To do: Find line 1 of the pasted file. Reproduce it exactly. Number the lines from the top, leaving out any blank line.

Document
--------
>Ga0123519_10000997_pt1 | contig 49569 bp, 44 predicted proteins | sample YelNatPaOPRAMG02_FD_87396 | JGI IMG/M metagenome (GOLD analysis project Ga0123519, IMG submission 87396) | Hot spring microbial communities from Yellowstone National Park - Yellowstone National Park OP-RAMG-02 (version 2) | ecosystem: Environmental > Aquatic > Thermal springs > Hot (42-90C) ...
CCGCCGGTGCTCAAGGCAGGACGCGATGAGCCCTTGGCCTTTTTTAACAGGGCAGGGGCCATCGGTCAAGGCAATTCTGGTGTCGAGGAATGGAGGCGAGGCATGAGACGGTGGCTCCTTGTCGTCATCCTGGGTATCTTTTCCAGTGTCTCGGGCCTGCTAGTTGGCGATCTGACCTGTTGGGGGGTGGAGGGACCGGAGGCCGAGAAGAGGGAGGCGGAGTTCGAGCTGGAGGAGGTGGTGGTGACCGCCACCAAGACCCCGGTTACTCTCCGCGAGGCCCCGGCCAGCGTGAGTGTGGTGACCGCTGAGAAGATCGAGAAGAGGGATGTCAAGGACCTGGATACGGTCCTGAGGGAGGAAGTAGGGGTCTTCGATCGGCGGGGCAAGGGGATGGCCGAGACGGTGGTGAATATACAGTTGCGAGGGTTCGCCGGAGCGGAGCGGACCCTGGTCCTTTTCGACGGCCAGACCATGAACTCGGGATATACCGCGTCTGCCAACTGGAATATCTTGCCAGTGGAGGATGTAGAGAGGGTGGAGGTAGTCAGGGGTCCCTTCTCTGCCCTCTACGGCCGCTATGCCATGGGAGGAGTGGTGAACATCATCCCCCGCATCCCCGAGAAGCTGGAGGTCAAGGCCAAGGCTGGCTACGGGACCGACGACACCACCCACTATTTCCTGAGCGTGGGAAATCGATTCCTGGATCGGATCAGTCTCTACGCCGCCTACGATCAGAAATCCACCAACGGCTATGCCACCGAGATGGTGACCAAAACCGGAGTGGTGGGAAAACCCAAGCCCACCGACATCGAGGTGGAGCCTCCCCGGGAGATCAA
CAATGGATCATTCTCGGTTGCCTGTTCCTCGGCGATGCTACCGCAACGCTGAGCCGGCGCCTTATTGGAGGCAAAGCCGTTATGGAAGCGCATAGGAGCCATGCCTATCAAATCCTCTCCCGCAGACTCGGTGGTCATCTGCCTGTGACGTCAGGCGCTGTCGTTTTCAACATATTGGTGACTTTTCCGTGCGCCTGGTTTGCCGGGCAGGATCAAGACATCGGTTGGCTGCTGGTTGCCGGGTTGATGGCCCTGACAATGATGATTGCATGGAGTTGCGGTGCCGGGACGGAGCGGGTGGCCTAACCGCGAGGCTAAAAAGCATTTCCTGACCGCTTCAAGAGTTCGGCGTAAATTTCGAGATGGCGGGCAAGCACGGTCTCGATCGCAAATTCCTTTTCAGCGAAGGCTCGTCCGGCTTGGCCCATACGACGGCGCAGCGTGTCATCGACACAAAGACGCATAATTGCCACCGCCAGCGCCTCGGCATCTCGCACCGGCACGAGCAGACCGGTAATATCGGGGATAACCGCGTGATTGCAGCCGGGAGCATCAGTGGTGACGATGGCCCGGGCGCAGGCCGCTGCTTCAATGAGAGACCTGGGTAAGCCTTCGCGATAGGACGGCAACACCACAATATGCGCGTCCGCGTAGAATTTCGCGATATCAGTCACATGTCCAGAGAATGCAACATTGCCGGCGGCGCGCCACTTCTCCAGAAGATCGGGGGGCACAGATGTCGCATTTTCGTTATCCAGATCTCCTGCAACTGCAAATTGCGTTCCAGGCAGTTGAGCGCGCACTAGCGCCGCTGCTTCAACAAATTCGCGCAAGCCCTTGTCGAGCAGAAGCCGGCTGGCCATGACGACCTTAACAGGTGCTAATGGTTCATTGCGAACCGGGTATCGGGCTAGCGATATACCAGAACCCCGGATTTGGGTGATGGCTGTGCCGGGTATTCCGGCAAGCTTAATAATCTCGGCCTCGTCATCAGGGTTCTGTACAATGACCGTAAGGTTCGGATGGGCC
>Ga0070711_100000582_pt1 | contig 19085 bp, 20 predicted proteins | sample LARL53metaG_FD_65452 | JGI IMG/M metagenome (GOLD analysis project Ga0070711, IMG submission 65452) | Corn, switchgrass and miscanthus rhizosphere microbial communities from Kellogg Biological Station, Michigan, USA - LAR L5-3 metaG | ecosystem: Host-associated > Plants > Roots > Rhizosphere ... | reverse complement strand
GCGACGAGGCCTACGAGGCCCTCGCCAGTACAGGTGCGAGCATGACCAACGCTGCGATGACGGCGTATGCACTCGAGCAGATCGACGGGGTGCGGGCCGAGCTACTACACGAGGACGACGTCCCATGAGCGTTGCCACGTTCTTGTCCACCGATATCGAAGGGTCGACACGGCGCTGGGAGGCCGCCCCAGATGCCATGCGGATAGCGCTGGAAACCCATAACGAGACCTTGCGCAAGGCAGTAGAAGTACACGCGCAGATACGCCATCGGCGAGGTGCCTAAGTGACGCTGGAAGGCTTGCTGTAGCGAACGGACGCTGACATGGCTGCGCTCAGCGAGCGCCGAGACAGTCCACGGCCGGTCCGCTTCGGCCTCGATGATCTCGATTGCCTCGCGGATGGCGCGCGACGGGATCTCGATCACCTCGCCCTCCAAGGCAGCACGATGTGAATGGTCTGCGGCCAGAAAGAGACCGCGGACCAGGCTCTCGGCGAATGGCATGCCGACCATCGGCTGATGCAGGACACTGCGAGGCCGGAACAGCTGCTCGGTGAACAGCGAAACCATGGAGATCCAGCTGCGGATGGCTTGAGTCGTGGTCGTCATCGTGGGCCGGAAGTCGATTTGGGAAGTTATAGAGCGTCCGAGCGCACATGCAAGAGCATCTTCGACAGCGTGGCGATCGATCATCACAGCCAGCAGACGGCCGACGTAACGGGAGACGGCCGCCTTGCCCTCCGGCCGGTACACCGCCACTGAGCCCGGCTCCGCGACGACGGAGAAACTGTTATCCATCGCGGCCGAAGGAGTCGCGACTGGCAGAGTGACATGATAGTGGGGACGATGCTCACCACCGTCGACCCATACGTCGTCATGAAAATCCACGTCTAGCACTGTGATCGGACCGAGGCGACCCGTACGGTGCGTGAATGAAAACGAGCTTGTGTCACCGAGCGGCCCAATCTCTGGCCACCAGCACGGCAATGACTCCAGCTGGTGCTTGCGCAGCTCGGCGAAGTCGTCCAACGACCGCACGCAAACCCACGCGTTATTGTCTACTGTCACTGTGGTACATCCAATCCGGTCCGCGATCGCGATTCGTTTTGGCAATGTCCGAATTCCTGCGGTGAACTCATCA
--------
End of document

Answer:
>Ga0123519_10000997_pt1 | contig 49569 bp, 44 predicted proteins | sample YelNatPaOPRAMG02_FD_87396 | JGI IMG/M metagenome (GOLD analysis project Ga0123519, IMG submission 87396) | Hot spring microbial communities from Yellowstone National Park - Yellowstone National Park OP-RAMG-02 (version 2) | ecosystem: Environmental > Aquatic > Thermal springs > Hot (42-90C) ...